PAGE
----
Sunday, 29 April 2012

Dilbert Day


I am a meticulous person. Trained as an accountant, I have a way of looking at things from a numerical perspective. 

According to my calculation, two hours are used up as transport time each day just to go to and come from work. This works out to 10 hours a week, equivalent to one full working day.

We head to work before the sun rises and reach home after the sun sets. Surely, that cannot do any good to the quality of life index, no matter how much one is paid.

I have met my share of people in the limelight and they often lament about their stress level and what they would give to be able to have a good night’s sleep and not feel like they belong to the company 24 hours a day, seven days a week.

I am not surprised that stress plays a critical factor in how one assesses one’s job. The methodology used was to tabulate points based on the five core areas that are key to every job, and stress is one of them. Apart from stress, the other areas are environment, income, outlook and physical demands.

Some of us may have routine jobs that involve waking up, driving through a jam, frantically looking for a parking lot, sitting in a cubicle, working on file after file, playing Solitaire or surfing facebook in between, taking a teh tarik break, working on file after file, and then heading home.

I am no management guru, but I believe that one of the key components to making a job great is that we are able to have a sense of belonging in the place where we work.

It does not matter whether we are a long-time worker nearing retirement or a fresh graduate. It does not matter whether we are struggling with a new work culture because our previous place of work is so different from the one we just moved into. It does not matter whether we are the so-called invisible workers that our busy bosses never take notice of.

What is important is that we know that our work matters, that there is a sense of ownership and what we do contributes to the greater good of the company. It helps that the people around us, from our colleagues to our bosses, make us feel that we belong. Whatever we do, we are appreciated. Nobody tells us that we are newbie’s and that we should behave like them or forever be seen as outsiders.

We celebrate our differences and work together as one, like different parts of the same body. In that way, we slowly overcome our daily trepidations and feel that we truly belong.And that would make any job the best job in the world.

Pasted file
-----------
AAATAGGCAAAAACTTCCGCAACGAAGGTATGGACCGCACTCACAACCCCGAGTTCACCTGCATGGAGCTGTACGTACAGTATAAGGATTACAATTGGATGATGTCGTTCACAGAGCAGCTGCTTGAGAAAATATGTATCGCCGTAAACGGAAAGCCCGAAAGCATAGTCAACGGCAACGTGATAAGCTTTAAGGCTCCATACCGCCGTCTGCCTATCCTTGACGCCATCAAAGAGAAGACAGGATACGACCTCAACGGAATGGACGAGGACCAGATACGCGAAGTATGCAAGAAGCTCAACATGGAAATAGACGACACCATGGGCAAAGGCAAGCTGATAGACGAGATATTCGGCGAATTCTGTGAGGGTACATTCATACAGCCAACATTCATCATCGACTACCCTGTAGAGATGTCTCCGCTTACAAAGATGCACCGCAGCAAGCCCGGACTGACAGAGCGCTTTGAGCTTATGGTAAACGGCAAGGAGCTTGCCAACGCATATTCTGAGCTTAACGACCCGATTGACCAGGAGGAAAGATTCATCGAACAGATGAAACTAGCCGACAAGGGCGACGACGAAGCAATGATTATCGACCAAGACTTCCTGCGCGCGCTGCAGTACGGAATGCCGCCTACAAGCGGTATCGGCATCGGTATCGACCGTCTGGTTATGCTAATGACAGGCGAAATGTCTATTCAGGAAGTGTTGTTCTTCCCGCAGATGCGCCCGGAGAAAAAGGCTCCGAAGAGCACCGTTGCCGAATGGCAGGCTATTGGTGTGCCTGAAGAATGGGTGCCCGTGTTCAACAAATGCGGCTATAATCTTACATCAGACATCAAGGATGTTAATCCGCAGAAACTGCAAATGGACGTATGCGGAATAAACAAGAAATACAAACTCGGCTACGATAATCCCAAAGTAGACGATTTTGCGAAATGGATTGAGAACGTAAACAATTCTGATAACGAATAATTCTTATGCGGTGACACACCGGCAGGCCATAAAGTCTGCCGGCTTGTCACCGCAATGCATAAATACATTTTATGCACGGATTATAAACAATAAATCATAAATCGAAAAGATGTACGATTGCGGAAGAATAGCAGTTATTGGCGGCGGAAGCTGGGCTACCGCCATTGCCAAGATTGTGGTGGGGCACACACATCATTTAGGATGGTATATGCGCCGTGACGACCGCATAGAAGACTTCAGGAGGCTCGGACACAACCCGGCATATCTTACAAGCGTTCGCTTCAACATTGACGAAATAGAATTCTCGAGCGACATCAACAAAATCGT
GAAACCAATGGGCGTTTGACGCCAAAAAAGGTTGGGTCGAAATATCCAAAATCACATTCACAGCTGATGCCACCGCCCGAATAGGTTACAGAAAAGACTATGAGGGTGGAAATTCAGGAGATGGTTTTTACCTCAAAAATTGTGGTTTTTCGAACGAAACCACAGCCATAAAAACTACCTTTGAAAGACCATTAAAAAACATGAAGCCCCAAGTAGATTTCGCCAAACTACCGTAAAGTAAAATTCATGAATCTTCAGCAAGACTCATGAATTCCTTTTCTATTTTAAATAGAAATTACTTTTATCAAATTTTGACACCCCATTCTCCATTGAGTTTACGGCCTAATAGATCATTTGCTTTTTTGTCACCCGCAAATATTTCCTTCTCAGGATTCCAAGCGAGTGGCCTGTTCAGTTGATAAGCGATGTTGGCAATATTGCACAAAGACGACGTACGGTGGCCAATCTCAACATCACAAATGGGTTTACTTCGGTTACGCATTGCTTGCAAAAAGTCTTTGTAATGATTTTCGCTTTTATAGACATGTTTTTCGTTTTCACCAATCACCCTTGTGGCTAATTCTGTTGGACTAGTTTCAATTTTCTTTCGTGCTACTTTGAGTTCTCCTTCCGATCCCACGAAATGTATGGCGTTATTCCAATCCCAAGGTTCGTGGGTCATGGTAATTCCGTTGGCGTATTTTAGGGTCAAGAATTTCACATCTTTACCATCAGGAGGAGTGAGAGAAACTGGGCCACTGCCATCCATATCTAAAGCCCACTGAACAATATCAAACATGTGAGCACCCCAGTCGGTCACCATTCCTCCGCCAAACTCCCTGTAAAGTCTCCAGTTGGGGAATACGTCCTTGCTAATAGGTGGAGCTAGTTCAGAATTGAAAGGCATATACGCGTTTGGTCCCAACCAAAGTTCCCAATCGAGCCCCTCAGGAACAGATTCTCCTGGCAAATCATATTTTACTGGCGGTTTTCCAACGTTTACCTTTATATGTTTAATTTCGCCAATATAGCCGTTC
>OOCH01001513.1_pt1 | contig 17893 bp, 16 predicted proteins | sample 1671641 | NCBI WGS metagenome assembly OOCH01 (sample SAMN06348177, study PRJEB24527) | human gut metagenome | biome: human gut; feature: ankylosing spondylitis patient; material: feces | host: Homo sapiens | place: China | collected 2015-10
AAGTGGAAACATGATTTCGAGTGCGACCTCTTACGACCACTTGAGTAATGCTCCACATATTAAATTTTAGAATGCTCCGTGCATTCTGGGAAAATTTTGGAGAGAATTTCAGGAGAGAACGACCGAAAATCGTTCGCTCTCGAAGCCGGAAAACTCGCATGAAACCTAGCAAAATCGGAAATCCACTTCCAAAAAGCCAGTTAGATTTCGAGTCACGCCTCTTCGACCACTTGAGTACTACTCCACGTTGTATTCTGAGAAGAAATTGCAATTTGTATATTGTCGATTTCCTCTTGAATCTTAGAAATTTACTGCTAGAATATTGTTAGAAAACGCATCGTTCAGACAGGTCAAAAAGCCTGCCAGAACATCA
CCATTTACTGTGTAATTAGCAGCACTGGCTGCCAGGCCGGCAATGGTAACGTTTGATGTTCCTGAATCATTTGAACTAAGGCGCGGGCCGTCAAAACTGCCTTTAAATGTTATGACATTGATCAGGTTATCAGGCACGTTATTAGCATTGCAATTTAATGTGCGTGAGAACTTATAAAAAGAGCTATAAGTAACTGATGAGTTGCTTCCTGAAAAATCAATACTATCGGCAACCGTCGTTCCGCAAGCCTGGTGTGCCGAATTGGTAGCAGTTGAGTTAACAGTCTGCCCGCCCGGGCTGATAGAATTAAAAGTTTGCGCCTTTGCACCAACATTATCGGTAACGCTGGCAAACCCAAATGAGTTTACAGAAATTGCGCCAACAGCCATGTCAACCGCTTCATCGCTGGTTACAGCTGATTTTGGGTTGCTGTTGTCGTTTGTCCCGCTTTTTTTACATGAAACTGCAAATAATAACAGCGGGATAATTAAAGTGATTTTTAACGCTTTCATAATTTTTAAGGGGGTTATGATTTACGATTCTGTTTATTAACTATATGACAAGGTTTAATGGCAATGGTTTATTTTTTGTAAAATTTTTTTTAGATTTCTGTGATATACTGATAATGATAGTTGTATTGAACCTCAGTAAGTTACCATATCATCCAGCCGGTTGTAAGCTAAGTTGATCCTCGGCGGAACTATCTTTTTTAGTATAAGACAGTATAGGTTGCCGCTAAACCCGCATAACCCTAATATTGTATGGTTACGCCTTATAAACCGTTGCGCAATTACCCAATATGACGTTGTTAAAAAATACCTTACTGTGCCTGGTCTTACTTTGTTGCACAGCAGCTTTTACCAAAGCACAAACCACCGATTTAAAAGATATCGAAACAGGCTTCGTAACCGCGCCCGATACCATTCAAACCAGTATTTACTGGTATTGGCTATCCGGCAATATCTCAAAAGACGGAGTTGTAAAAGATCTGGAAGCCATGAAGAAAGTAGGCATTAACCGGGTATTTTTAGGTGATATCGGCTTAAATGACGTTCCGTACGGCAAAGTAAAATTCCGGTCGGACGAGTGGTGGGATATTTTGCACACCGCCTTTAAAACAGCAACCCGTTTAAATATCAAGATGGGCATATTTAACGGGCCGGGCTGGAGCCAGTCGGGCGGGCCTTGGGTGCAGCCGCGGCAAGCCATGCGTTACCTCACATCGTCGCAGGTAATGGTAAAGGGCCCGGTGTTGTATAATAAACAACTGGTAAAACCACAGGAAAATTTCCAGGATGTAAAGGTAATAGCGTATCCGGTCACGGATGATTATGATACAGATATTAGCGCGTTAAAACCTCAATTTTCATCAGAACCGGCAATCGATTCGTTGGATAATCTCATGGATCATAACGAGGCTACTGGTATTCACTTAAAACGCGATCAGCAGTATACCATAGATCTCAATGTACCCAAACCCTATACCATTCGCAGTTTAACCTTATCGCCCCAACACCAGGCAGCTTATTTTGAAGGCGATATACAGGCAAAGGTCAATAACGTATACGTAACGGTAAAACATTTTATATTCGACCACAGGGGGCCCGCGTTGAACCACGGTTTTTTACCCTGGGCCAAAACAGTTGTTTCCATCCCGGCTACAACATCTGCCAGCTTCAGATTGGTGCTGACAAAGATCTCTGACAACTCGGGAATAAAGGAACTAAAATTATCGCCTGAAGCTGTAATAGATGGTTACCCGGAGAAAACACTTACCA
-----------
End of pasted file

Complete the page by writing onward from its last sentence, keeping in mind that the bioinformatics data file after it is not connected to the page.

Note: Happy Labour Day

Sunday, 22 April 2012

Parent Traps

"You’re going to find naysayers in every turn that you make. Don’t listen. Just visualize your goal, know exactly where you want to go. Trust yourself. Get out there and work like hell. Break some of the rules and never ever be afraid of failure.” – Arnold Schwarzenegger

From the day we are born, we are inducted into, influenced by, awed by the world of our parents. They tell us what is right or wrong, good or bad. This interaction defines our personality and therefore our future like none other. Parents are our first role model.

It is very natural for parents to have aspirations for their children, for as parents they mistakenly think that children are just extensions of themselves. It is important to remember that children harbor their own dreams and aspirations that may not be in tandem with what parents have in mind. 

I would like to bring Paulo Coelho, One of the most successful authors alive today; he’s sold several billion books worldwide. His bestselling include The Alchemist, The Pilgrimage and many more.

But flash back to when Paulo was a teenager, and his parents had him committed to a mental institution. On three separate occasions.


Because he wanted to be a writer.

Mr and Mrs. Coelho didn’t think being a writer was a practical career choice. They were full sure that their son would end up starving in a slum somewhere if he pursued his passion, and so they tried to talk him out of it. When he wouldn’t listen, a trip to the local nuthouse for a little electro-shock therapy seemed in order.